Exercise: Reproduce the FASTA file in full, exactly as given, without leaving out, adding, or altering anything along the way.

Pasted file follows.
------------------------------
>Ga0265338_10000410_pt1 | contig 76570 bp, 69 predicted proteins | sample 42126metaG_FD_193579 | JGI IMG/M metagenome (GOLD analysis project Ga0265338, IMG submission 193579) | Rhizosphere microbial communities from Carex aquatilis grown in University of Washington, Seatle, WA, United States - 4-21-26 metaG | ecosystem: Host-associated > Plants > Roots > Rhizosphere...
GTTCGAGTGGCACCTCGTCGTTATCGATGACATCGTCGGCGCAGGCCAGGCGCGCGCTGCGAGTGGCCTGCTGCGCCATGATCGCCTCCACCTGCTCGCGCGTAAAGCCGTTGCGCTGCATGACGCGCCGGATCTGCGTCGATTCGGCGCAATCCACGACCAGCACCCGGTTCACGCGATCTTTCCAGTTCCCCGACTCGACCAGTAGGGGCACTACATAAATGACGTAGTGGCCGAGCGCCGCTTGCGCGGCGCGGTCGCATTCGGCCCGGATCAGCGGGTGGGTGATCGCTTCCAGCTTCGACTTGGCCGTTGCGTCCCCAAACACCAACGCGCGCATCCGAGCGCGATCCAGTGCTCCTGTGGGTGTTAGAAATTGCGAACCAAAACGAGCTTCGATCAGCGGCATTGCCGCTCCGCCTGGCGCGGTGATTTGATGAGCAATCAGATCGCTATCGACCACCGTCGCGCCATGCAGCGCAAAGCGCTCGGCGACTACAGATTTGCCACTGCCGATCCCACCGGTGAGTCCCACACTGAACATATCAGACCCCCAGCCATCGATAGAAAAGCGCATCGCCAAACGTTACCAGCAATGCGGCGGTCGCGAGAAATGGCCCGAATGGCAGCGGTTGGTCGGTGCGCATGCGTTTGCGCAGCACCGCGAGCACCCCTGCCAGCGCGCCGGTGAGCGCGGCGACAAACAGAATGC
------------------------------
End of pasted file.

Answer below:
>Ga0265338_10000410_pt1 | contig 76570 bp, 69 predicted proteins | sample 42126metaG_FD_193579 | JGI IMG/M metagenome (GOLD analysis project Ga0265338, IMG submission 193579) | Rhizosphere microbial communities from Carex aquatilis grown in University of Washington, Seatle, WA, United States - 4-21-26 metaG | ecosystem: Host-associated > Plants > Roots > Rhizosphere...
GTTCGAGTGGCACCTCGTCGTTATCGATGACATCGTCGGCGCAGGCCAGGCGCGCGCTGCGAGTGGCCTGCTGCGCCATGATCGCCTCCACCTGCTCGCGCGTAAAGCCGTTGCGCTGCATGACGCGCCGGATCTGCGTCGATTCGGCGCAATCCACGACCAGCACCCGGTTCACGCGATCTTTCCAGTTCCCCGACTCGACCAGTAGGGGCACTACATAAATGACGTAGTGGCCGAGCGCCGCTTGCGCGGCGCGGTCGCATTCGGCCCGGATCAGCGGGTGGGTGATCGCTTCCAGCTTCGACTTGGCCGTTGCGTCCCCAAACACCAACGCGCGCATCCGAGCGCGATCCAGTGCTCCTGTGGGTGTTAGAAATTGCGAACCAAAACGAGCTTCGATCAGCGGCATTGCCGCTCCGCCTGGCGCGGTGATTTGATGAGCAATCAGATCGCTATCGACCACCGTCGCGCCATGCAGCGCAAAGCGCTCGGCGACTACAGATTTGCCACTGCCGATCCCACCGGTGAGTCCCACACTGAACATATCAGACCCCCAGCCATCGATAGAAAAGCGCATCGCCAAACGTTACCAGCAATGCGGCGGTCGCGAGAAATGGCCCGAATGGCAGCGGTTGGTCGGTGCGCATGCGTTTGCGCAGCACCGCGAGCACCCCTGCCAGCGCGCCGGTGAGCGCGGCGACAAACAGAATGC